What changes in the role of technology have you noticed in your department? Does this change the skills you hire for?

We’re now paperless so that gives people the opportunity to work pretty much from wherever. Everything is more advanced so we look for people who can be more independent. We do have several people who work from home remotely several days a week.

What is the most rewarding part of your job?

The most rewarding part of my job is seeing the results and seeing people succeed professionally. I enjoy winning cases. I also enjoy building rapport with others in other departments. Watching peers receive promotions is amazing. Seeing my team expand their roles is the best, because that’s how I got to where I am today.

What is your biggest motivation in getting up every morning to do it again?

My family is my motivation. I just want to make them proud. My mother owns her own successful business so I’ve always wanted to make her proud.

When you were 18, did you envision this to become your career?

 This is definitely not what I thought I was going to be doing. I don’t think I had a clear vision at 18. I would encourage others to find something they are passionate about. Just be open to try things because that’s the only way to figure out what you love. I happened to fall into it, but I love it. Insurance is much more interesting than it sounds! People have a preconceived notion that insurance is boring. No two claims are the same, and you constantly have to think outside the box to come up with innovate ways to achieve the results, whether it’s utilizing resources that have served you in the past or finding an outside vendor. Insurance is anything but cookie cutter.

What advice would you give to other women who might be considering a career in insurance?

Work hard! Try to get as much exposure as you can, whether that’s working in different departments or forging relationships with other departments. Become well rounded so you become a resource. Surround yourself with the people you want to emulate. Don’t be afraid to ask for help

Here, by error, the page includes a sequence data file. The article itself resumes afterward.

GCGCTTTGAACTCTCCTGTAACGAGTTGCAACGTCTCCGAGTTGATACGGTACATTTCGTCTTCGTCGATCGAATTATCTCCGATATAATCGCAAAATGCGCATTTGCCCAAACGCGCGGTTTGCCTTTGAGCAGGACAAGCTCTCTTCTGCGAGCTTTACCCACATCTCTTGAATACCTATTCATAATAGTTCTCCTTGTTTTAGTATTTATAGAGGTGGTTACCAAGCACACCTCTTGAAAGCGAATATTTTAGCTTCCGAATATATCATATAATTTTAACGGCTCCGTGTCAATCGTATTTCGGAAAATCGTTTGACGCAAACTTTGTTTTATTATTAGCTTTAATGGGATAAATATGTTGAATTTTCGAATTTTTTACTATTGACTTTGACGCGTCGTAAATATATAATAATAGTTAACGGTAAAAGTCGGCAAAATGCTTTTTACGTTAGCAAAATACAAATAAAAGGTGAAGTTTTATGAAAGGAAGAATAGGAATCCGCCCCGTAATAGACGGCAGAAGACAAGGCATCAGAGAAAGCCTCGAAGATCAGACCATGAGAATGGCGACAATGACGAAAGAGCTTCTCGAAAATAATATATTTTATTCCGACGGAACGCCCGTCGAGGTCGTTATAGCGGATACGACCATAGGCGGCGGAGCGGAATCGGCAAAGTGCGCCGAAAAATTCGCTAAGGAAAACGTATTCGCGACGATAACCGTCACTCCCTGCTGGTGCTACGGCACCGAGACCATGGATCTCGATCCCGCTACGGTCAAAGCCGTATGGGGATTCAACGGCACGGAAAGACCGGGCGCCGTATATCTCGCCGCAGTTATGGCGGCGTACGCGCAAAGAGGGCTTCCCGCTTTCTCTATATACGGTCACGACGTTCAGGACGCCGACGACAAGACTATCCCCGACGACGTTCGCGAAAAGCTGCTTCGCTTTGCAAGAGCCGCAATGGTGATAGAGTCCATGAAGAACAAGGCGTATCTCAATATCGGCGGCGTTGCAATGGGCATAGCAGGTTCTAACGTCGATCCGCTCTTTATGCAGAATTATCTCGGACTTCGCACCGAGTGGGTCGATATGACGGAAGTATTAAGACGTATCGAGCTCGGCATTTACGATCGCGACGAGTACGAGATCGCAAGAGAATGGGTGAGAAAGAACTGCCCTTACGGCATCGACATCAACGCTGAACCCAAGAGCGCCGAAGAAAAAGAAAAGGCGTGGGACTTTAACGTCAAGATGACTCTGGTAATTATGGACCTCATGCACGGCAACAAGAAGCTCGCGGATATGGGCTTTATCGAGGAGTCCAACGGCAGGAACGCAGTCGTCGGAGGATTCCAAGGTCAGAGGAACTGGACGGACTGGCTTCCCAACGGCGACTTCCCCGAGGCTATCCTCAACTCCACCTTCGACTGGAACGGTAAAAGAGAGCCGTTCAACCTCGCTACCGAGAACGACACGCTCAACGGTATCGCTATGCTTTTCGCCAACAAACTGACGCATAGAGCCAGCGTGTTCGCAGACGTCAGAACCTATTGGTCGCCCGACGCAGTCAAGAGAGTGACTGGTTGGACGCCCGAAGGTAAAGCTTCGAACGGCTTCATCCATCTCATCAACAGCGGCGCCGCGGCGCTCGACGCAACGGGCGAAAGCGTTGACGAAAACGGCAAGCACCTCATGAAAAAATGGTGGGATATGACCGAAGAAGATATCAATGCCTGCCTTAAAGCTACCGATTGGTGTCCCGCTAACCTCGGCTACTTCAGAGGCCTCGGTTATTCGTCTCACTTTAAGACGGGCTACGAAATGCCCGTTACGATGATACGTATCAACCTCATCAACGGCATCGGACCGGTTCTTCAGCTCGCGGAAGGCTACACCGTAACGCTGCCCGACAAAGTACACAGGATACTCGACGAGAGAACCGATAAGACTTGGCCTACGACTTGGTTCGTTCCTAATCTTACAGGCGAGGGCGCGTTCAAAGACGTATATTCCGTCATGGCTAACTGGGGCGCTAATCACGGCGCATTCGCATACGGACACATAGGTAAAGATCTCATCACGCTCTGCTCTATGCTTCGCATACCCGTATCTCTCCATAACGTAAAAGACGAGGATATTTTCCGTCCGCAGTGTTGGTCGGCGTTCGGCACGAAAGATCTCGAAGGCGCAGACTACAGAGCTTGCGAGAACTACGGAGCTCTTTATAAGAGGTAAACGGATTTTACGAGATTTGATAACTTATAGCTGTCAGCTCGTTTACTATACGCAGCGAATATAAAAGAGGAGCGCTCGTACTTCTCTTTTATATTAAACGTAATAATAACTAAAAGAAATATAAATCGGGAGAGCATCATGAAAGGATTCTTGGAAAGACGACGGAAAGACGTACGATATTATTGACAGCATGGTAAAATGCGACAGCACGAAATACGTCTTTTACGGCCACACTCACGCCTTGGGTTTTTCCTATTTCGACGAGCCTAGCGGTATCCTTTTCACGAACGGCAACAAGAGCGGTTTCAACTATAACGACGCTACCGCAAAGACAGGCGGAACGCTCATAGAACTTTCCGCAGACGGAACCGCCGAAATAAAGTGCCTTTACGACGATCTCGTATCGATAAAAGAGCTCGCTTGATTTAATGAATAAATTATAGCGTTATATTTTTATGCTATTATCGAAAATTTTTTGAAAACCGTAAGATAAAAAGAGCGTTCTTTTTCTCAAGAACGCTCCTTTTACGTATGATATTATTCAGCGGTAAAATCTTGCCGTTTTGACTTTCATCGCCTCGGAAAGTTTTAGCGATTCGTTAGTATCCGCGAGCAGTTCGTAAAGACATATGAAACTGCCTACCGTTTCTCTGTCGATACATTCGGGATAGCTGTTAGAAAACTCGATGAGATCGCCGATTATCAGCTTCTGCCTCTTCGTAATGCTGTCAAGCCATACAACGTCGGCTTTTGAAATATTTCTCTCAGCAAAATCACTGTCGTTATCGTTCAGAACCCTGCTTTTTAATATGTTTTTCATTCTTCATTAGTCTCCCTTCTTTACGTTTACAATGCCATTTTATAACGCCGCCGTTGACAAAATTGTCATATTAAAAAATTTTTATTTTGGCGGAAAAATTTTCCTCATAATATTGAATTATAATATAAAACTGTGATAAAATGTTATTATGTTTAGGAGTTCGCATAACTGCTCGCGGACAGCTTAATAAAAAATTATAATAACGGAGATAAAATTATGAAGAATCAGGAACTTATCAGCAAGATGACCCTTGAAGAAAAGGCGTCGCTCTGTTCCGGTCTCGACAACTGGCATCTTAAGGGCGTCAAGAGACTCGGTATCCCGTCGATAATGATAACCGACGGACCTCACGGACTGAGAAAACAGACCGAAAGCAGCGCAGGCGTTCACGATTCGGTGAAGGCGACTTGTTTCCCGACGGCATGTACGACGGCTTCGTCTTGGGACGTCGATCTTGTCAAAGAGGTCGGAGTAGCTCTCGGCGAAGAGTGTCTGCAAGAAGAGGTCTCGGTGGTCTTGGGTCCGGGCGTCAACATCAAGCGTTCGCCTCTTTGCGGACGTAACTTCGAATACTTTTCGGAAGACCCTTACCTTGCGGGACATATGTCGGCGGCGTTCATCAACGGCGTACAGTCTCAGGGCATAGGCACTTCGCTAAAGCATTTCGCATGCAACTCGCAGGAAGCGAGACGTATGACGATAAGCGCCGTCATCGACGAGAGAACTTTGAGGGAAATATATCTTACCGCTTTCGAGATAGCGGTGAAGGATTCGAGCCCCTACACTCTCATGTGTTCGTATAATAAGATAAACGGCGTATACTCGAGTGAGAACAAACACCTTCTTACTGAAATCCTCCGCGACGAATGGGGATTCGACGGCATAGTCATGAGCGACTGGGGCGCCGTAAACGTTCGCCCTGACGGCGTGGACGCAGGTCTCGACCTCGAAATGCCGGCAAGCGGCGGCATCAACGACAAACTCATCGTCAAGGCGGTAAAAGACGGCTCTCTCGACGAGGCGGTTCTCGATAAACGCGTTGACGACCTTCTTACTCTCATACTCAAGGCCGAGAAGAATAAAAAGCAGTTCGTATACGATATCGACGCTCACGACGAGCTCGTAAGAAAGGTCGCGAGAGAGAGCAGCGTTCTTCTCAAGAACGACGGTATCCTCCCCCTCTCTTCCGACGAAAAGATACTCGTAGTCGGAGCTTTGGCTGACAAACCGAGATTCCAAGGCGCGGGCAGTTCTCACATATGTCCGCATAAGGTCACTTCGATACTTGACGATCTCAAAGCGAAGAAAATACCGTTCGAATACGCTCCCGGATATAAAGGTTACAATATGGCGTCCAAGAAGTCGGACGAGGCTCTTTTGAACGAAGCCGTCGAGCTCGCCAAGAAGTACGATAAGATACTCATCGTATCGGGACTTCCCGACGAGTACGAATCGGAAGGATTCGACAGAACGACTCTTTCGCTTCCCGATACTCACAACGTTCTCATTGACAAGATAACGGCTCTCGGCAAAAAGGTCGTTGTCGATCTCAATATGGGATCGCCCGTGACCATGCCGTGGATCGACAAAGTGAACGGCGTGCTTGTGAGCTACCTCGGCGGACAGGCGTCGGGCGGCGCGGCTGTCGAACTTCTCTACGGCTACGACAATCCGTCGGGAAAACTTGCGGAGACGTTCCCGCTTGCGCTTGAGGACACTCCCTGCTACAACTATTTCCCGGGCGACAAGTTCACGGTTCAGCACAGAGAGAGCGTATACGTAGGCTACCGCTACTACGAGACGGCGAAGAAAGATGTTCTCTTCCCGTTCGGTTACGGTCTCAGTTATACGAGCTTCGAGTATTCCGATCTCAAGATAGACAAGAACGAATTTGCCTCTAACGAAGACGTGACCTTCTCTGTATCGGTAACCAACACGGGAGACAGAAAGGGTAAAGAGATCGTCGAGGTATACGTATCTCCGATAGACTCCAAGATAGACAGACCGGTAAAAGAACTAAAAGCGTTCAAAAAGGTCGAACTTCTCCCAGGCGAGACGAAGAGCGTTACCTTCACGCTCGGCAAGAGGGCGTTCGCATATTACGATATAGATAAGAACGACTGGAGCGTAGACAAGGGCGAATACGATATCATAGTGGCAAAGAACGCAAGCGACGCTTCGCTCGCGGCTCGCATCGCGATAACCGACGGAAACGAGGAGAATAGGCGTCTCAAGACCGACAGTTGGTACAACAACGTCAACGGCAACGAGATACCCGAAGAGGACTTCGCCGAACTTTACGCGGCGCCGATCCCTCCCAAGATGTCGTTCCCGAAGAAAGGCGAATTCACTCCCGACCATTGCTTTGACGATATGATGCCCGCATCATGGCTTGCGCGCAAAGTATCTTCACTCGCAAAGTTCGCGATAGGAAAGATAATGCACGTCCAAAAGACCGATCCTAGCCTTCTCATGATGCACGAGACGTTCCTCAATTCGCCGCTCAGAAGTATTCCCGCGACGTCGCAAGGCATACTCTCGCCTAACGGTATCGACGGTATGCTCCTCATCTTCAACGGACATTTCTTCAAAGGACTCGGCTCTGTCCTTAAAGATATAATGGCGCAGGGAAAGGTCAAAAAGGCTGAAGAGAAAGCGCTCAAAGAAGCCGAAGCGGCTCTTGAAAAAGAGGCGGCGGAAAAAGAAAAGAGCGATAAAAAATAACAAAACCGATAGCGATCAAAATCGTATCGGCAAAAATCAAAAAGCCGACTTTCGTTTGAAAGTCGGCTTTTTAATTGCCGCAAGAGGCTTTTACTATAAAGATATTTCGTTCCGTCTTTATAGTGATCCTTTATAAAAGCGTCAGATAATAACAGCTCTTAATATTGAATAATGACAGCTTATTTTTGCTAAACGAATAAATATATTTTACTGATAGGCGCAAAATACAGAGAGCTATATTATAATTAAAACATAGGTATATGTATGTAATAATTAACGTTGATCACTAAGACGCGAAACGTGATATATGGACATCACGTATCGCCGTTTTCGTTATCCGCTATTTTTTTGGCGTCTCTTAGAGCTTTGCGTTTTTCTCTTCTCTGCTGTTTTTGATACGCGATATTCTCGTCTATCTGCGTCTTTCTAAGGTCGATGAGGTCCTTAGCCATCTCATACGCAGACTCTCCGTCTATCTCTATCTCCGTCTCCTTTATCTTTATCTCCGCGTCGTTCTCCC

Gracemarie Mende

Claims Manager Arch Reinsurance Company

While providing some insight about her day to RISE Director, Katerina, Gracemarie states, “The best way to find productivity in my day is to make a to-do list of even the littlest things.” We spoke beyond her day and more in depth about the positives of pursuing a career in insurance in the following Q &A.

What time do you wake up?

If I had to pick a specific time, I’d say around 6:45 am however, with my husband’s work schedule, I tend to fluctuate depending on the time he gets home at night. Most days lately he’s been working from 1 PM to 9 PM which results in my stay up closer to midnight.

How do you get to work?

My morning consists of about a 45 minute drive to work. Throughout my career thus far, I’ve experienced the worst and the best commutes from as short as a 20 minute drive to as long as an hour and a half train and car ride one way on unreliable mass transportation.